The Palas Jewelers Collection is almost all one-of-a-kind pieces. The designs are based on what our clients like, as well as what we like and things we see that inspire us. We are constantly adding to the collection. We use a lot of unusual color people wouldn’t normally find in a fine-jewelry store. For instance, we use sun stone, black tourmaline, a lot of unusual agate in different colors, different colors of opal, rough diamonds, and rough aquamarine, too—and in different shapes and sizes. A lot of the collection is in sterling silver rather than karat gold, which was a conscious choice. We wanted people to be able to own a unique piece of custom jewelry without breaking their budget. The line retails from $50 to $1,000. We photograph every piece so we can show clients what we have and easily reproduce it.

2 After managing stores for a jewelry chain like Mayors, why did you decide to strike out on your own?

Quality of life was a big issue for me. I wanted to make my own hours, run a small staff, and have a life outside of work. So I drove all over Atlanta looking for a small location in a safe, nice neighborhood where I could be a destination. We found it in Buckhead—ironically, within one mile of my old Mayors store.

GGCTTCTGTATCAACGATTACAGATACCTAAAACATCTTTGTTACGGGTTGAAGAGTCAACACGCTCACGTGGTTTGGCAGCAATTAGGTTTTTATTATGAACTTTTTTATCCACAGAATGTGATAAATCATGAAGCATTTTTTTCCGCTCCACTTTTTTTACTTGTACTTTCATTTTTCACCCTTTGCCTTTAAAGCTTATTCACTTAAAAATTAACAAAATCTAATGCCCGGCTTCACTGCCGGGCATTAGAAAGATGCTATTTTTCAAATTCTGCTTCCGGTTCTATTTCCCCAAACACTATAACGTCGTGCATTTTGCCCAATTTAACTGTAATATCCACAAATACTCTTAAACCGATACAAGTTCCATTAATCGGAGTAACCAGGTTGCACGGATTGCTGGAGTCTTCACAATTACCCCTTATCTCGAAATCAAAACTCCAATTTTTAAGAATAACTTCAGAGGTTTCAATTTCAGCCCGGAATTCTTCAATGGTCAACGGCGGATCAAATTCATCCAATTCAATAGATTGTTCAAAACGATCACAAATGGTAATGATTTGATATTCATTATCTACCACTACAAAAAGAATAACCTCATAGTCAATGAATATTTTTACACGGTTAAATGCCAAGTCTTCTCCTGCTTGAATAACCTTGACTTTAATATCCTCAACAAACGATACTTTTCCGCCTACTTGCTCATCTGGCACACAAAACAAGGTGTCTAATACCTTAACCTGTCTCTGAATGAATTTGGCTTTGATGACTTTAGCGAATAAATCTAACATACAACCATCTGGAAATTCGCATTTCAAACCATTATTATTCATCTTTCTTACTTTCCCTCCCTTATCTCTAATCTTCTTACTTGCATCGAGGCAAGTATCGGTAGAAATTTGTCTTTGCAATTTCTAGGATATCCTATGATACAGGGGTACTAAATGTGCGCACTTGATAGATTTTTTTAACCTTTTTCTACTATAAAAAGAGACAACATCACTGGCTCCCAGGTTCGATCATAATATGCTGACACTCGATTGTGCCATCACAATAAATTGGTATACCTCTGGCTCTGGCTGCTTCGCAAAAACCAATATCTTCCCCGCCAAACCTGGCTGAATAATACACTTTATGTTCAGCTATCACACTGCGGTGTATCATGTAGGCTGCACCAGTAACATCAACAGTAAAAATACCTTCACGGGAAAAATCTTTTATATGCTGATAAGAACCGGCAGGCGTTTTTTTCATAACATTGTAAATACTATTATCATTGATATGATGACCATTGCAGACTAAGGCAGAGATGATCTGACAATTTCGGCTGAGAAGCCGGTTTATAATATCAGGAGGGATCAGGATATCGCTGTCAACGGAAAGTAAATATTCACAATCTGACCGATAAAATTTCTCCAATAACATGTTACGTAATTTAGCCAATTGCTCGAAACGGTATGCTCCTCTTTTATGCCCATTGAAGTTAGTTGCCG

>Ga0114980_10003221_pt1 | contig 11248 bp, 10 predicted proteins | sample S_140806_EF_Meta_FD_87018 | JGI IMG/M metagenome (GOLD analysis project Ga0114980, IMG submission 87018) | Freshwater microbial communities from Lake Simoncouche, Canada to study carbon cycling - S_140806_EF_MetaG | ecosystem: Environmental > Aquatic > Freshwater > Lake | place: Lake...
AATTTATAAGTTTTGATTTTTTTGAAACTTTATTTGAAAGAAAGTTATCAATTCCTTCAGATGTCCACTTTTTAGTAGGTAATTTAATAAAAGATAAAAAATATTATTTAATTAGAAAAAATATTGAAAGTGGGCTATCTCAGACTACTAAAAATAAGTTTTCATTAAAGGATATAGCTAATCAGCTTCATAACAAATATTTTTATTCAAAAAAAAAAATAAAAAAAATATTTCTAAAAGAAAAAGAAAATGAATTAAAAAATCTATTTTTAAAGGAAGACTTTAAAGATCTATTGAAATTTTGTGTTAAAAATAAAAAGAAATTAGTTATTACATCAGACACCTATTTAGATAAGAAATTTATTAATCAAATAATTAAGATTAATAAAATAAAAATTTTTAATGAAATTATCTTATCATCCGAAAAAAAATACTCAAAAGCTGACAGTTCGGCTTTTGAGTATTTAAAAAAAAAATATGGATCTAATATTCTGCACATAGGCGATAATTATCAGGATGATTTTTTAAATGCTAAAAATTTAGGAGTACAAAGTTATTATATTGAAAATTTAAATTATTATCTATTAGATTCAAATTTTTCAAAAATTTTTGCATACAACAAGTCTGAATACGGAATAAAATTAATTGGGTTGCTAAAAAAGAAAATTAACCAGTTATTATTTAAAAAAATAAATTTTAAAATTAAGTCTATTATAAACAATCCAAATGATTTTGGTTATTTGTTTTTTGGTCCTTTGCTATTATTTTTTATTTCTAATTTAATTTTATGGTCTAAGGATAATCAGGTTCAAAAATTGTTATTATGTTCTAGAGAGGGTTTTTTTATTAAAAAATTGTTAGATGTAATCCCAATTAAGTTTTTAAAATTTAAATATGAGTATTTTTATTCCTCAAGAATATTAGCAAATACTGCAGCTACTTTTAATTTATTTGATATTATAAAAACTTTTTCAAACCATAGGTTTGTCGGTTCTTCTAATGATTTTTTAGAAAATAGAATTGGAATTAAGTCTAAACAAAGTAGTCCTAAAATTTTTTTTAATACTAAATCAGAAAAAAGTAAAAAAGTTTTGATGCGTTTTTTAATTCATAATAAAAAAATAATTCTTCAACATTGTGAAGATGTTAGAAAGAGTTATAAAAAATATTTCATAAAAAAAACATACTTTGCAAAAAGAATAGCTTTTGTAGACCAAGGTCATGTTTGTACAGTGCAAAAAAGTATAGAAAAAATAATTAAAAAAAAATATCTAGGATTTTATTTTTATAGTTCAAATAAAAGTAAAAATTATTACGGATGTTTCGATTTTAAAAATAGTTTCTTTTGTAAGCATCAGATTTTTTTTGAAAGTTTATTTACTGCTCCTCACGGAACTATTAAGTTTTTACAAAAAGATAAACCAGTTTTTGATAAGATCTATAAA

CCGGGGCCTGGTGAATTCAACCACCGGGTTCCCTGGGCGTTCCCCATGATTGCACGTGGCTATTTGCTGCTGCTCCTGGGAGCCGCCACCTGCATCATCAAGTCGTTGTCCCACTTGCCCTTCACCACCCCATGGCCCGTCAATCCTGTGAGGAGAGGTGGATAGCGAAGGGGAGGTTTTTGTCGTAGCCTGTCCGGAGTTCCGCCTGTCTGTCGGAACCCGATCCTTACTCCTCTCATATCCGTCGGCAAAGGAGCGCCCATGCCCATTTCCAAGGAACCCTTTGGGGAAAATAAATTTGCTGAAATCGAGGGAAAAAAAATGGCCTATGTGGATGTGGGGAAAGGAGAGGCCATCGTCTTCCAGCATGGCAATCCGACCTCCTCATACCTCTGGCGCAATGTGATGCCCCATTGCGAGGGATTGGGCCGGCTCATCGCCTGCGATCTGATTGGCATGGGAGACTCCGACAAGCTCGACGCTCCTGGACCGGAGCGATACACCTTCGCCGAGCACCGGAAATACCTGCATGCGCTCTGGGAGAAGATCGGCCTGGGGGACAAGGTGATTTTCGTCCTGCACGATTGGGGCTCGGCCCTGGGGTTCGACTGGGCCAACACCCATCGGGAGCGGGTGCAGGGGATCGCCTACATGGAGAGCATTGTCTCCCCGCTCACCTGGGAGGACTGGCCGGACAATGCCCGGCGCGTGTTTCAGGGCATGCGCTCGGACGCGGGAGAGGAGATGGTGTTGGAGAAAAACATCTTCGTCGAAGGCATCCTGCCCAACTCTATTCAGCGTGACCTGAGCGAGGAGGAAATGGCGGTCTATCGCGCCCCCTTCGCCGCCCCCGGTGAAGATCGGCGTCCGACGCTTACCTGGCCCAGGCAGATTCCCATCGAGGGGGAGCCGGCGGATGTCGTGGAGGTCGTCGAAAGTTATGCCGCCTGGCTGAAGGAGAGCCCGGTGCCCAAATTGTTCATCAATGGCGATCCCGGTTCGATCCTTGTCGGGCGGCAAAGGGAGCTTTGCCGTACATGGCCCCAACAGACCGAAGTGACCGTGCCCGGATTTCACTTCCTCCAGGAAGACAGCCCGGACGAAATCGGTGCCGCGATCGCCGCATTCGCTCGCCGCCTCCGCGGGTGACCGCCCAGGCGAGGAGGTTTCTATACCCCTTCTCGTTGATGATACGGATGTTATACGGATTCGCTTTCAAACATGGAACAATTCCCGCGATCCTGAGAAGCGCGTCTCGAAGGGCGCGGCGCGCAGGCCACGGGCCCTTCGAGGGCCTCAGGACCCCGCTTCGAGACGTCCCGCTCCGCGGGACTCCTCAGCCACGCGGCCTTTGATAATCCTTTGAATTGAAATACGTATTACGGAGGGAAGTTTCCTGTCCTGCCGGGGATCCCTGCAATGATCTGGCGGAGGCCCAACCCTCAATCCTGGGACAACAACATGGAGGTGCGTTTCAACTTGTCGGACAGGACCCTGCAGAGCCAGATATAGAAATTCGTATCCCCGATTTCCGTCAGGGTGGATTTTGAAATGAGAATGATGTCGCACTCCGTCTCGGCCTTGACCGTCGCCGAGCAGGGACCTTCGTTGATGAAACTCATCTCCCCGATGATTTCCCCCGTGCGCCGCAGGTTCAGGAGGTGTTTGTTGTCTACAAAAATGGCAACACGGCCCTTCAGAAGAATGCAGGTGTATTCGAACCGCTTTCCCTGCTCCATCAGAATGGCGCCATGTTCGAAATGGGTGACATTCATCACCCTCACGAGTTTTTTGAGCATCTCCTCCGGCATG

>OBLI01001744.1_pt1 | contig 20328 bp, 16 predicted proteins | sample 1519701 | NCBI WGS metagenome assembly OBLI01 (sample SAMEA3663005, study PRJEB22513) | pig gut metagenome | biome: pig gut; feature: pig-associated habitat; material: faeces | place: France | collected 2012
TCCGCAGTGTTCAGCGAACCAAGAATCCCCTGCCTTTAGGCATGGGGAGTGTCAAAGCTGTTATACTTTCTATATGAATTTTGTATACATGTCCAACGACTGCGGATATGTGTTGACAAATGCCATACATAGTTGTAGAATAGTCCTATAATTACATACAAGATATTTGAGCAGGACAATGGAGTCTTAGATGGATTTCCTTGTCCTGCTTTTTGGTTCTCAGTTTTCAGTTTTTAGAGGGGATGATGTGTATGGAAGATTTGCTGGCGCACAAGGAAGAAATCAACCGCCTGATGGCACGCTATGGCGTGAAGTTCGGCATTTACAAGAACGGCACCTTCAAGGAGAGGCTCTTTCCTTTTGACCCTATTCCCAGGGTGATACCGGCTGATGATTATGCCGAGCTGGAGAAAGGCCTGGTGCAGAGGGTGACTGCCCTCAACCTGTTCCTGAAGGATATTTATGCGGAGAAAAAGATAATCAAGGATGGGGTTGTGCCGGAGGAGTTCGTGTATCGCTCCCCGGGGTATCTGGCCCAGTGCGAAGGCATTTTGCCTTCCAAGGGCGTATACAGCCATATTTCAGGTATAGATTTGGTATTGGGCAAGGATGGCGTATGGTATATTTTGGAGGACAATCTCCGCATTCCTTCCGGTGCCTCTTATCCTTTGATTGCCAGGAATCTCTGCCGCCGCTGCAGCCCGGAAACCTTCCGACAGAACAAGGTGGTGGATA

3 What were some challenges you faced opening a new store?

There are a lot of hair salons in the area that also sell jewelry and accessories. I had walked the area and looked at the competition but didn’t realize how many people were selling jewelry in my area until I opened. The hardest part was getting people into the store when they didn’t know we existed. It’s also hard to know your budget when you’re new; you’re never sure how much you’ll sell in a month, and you may overbuy or underbuy for the holiday season because sales are so unpredictable. And because of my past experience at the local Mayors store, I thought most of my clients would be Mayors clients, so I bought the same merchandise I carried at Mayors. But that hasn’t been the case. We’ve drawn some Mayors clients, but it’s been mainly new clients who want something different.

4 What type of marketing strategy do you use?